More and more people want to leave work feeling filled with purpose. But purpose may not be your cup of tea.
Your people need to leave work feeling the emotions that matter to them, not the ones that don’t.
And the best way to understand what emotions they want to feel is to understand what creates job satisfaction.
So here are 11, to kick things off to achieve the ultimate workplace satisfaction:
They go home exhausted, covered in dirt and with a stinking headache – but they’ve worked damn hard and earned their money and feel proud of what they’re putting in and getting out.
They feel aware of all the moving parts of the job and how they fit together – they aren’t overwhelmed by them and have a clear sense of what they’ll be doing tomorrow, the next day and the week after.
For some people, being bored at work or feeling like they’re professionally stagnating is intolerable. This positive emotion is about leaving work feeling like they’ve ‘leveled up’ – better than they were yesterday in some small or big way.
They leave work, the sun is still high in the sky, they’re feeling good about their life and work is being put back in its ‘box’ until tomorrow.
This is about feeling successful, like they’re good at their job and are making a difference – that achieving what they’re employed to do.
Whether work is central to their identity or something they do in between weekends, they leave work feeling like it’s not underrepresented or overrepresented in their life.
Leaving work with unresolved tensions is nasty: their body’s checked out and their mind’s still at their desk. But it feels great when the ‘whole you’ gets in the car and goes home.
They leave work valuing the relationships they have there. Maybe someone had their back or helped them out. Maybe they asked someone to mentor them. Or perhaps their team is just firing on all cylinders.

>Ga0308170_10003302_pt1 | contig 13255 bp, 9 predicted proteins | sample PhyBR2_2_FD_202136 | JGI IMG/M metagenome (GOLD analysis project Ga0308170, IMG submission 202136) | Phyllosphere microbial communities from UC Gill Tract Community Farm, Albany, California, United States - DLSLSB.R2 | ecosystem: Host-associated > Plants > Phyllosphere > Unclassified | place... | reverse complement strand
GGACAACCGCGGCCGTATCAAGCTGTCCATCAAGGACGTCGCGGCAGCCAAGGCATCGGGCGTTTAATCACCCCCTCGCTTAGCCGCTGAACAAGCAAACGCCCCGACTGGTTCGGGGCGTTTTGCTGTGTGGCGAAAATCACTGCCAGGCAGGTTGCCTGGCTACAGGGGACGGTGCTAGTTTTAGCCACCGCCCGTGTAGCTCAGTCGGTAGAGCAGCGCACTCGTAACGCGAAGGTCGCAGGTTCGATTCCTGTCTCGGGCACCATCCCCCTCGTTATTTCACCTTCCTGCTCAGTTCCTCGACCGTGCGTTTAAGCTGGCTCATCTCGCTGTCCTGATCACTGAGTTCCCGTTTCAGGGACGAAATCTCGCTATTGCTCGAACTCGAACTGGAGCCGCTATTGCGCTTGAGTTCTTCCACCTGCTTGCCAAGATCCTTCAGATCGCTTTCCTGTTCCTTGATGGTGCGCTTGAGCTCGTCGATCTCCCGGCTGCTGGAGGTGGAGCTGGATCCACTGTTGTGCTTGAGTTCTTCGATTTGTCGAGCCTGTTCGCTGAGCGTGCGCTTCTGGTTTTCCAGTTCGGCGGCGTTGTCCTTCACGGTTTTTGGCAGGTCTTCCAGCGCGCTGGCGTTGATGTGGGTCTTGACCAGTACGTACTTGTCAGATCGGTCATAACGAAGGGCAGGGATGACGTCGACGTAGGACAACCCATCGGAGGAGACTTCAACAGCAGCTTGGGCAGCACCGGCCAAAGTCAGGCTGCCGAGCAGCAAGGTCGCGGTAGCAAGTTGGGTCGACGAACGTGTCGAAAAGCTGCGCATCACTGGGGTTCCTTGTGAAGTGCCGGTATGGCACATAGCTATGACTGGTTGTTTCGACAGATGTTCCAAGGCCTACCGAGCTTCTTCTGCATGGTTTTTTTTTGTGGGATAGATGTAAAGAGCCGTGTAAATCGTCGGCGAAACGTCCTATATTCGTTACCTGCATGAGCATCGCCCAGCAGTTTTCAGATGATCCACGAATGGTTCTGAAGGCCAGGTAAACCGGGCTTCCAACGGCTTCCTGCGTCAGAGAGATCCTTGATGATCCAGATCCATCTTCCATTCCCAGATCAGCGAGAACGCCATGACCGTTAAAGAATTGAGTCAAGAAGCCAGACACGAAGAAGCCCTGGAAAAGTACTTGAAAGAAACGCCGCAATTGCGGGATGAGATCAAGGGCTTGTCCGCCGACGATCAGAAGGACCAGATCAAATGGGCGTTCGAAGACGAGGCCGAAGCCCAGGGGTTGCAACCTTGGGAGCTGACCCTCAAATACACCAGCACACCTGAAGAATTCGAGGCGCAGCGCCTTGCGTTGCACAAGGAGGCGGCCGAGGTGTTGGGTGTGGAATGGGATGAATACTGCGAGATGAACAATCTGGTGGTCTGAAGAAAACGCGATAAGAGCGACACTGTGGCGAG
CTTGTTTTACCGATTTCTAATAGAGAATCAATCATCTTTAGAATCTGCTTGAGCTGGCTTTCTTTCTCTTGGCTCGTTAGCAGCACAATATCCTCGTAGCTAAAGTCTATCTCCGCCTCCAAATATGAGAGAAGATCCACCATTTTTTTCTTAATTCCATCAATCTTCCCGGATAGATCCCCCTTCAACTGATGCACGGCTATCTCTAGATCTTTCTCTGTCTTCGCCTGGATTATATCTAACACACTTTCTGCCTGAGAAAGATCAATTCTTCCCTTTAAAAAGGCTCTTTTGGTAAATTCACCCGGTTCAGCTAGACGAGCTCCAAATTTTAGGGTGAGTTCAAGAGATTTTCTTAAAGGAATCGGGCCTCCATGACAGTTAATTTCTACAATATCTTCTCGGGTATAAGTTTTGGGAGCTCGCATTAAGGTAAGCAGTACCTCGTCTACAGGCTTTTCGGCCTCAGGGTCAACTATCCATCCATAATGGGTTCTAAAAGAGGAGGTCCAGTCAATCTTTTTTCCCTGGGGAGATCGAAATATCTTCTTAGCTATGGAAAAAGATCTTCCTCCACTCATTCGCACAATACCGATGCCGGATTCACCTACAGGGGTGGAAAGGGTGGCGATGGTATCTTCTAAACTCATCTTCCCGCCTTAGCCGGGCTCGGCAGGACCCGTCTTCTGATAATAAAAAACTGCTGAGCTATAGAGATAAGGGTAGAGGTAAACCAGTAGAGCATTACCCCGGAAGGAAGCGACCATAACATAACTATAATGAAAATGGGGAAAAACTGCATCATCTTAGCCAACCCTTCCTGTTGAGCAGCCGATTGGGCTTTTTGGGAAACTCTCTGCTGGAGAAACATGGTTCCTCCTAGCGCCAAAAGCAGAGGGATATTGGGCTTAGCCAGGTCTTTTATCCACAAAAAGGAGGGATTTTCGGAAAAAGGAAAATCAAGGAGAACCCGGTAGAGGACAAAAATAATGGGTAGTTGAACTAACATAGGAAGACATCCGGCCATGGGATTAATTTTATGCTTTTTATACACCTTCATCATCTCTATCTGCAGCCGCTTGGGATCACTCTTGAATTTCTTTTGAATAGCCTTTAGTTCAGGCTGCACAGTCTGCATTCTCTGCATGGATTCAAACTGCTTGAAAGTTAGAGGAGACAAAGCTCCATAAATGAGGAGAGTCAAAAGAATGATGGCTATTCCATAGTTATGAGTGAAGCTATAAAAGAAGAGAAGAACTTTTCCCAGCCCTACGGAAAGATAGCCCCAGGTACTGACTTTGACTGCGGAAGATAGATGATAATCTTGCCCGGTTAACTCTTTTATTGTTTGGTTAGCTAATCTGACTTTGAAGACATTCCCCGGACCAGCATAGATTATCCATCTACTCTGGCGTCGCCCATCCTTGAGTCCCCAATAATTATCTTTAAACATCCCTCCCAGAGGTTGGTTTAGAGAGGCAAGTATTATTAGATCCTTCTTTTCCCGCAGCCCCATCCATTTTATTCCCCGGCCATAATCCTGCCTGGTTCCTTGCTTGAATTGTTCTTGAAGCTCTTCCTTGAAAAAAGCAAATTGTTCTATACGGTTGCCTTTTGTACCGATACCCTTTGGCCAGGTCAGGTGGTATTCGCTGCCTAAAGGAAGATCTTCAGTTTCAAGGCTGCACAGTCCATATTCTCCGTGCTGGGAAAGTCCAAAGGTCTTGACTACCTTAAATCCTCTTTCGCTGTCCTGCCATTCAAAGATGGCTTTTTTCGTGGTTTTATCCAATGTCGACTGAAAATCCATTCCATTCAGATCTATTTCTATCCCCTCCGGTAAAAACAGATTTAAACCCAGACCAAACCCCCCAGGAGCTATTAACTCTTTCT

They’re working on something that will define the automotive sector, or physics, or engineering, for years to come. Or maybe it’s nothing so grandiose, but it’s still adding to your industry, little by little.
They’ve had a tough day, but they picture their family in their mind and feel proud of their hard graft – it’s all for them.
They work for a charity. Every day at work, in everything they do, they’re trying to build a better future for those in need.
Job satisfaction: two practical tips to using this list wisely
There is a cost to everything – finding your balance is key
No job can provide everything. Often the more a job delivers on one dimension, the more likely it won’t on another.
Jobs that provide a powerful, intrinsic sense of purpose – those in the charity sector – pay less than in the private sector.
And jobs that deliver on pay may underdeliver on work-life balance – being able to switch off at the end of the day.
But of course this takes out the control you have over the situation. There are ways to help employees switch off, for example.
Think about what you need first, then the best place to get it
Work doesn’t need to, and in fact can’t, deliver on everything you need.
You crave purpose – that’s why you volunteer every weekend. Does work need to give you purpose too?
Maybe. But maybe not. It comes down to your individual emotional needs.
So start thinking about your own work and life. What do you need to feel to be satisfied?
Trust at work helps drive some of the emotional outcomes in this article. Here are five critically-important facts that help you develop and maintain trust at work.